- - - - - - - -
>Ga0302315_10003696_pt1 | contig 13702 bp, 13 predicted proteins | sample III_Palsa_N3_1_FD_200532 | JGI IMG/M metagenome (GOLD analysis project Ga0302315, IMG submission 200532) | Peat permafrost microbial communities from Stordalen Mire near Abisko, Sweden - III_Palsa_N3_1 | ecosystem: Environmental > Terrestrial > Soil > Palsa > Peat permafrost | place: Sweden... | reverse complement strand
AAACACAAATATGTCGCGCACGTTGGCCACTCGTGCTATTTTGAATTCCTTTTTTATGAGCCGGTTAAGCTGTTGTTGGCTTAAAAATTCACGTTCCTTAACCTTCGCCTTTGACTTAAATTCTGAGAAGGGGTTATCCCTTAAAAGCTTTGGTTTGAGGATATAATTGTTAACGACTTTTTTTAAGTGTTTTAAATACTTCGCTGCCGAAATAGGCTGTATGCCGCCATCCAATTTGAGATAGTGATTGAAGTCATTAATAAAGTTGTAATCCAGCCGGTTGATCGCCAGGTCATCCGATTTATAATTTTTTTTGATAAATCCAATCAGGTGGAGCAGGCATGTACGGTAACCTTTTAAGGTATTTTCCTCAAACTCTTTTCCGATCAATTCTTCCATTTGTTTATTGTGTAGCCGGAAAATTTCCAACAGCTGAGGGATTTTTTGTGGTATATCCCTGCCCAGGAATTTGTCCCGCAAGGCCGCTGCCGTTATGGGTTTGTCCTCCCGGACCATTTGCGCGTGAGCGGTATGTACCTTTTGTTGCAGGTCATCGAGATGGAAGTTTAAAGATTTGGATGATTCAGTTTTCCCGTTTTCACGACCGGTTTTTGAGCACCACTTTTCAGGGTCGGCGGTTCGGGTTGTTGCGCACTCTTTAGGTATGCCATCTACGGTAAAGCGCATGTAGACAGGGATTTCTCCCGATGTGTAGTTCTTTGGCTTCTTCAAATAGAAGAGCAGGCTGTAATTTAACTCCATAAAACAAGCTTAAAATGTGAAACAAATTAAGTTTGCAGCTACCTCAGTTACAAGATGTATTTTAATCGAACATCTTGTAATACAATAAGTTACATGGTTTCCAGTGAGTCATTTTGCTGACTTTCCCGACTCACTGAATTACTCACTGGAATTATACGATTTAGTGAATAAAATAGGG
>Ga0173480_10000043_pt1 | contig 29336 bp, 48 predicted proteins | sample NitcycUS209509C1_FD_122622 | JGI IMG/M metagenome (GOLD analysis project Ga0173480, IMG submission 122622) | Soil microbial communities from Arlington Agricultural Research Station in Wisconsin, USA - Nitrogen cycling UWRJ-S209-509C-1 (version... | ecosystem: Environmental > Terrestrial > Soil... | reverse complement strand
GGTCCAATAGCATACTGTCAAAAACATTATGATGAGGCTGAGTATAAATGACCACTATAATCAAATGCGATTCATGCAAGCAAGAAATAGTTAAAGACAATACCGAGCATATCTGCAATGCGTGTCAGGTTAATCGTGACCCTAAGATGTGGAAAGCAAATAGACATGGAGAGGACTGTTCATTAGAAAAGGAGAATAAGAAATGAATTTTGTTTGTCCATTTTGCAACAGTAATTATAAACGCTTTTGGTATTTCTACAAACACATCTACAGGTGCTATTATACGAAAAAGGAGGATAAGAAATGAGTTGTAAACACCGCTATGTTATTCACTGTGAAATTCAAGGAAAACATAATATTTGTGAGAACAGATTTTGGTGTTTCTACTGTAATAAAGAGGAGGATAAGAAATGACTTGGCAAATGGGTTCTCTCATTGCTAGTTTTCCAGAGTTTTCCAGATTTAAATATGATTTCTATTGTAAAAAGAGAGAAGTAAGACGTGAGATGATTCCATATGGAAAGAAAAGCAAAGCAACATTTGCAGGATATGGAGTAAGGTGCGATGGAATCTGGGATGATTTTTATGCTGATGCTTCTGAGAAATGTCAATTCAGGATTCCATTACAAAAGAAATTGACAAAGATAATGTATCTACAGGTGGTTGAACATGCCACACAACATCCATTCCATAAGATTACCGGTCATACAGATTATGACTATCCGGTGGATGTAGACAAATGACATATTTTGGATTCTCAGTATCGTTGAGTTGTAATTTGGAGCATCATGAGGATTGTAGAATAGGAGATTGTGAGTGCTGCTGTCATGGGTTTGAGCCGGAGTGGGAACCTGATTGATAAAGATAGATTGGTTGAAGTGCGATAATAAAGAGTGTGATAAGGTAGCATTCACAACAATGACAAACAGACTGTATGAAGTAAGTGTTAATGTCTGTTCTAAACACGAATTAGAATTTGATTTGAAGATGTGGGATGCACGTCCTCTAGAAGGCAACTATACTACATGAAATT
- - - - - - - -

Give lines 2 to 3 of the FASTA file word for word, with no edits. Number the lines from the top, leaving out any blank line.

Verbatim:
AAACACAAATATGTCGCGCACGTTGGCCACTCGTGCTATTTTGAATTCCTTTTTTATGAGCCGGTTAAGCTGTTGTTGGCTTAAAAATTCACGTTCCTTAACCTTCGCCTTTGACTTAAATTCTGAGAAGGGGTTATCCCTTAAAAGCTTTGGTTTGAGGATATAATTGTTAACGACTTTTTTTAAGTGTTTTAAATACTTCGCTGCCGAAATAGGCTGTATGCCGCCATCCAATTTGAGATAGTGATTGAAGTCATTAATAAAGTTGTAATCCAGCCGGTTGATCGCCAGGTCATCCGATTTATAATTTTTTTTGATAAATCCAATCAGGTGGAGCAGGCATGTACGGTAACCTTTTAAGGTATTTTCCTCAAACTCTTTTCCGATCAATTCTTCCATTTGTTTATTGTGTAGCCGGAAAATTTCCAACAGCTGAGGGATTTTTTGTGGTATATCCCTGCCCAGGAATTTGTCCCGCAAGGCCGCTGCCGTTATGGGTTTGTCCTCCCGGACCATTTGCGCGTGAGCGGTATGTACCTTTTGTTGCAGGTCATCGAGATGGAAGTTTAAAGATTTGGATGATTCAGTTTTCCCGTTTTCACGACCGGTTTTTGAGCACCACTTTTCAGGGTCGGCGGTTCGGGTTGTTGCGCACTCTTTAGGTATGCCATCTACGGTAAAGCGCATGTAGACAGGGATTTCTCCCGATGTGTAGTTCTTTGGCTTCTTCAAATAGAAGAGCAGGCTGTAATTTAACTCCATAAAACAAGCTTAAAATGTGAAACAAATTAAGTTTGCAGCTACCTCAGTTACAAGATGTATTTTAATCGAACATCTTGTAATACAATAAGTTACATGGTTTCCAGTGAGTCATTTTGCTGACTTTCCCGACTCACTGAATTACTCACTGGAATTATACGATTTAGTGAATAAAATAGGG
>Ga0173480_10000043_pt1 | contig 29336 bp, 48 predicted proteins | sample NitcycUS209509C1_FD_122622 | JGI IMG/M metagenome (GOLD analysis project Ga0173480, IMG submission 122622) | Soil microbial communities from Arlington Agricultural Research Station in Wisconsin, USA - Nitrogen cycling UWRJ-S209-509C-1 (version... | ecosystem: Environmental > Terrestrial > Soil... | reverse complement strand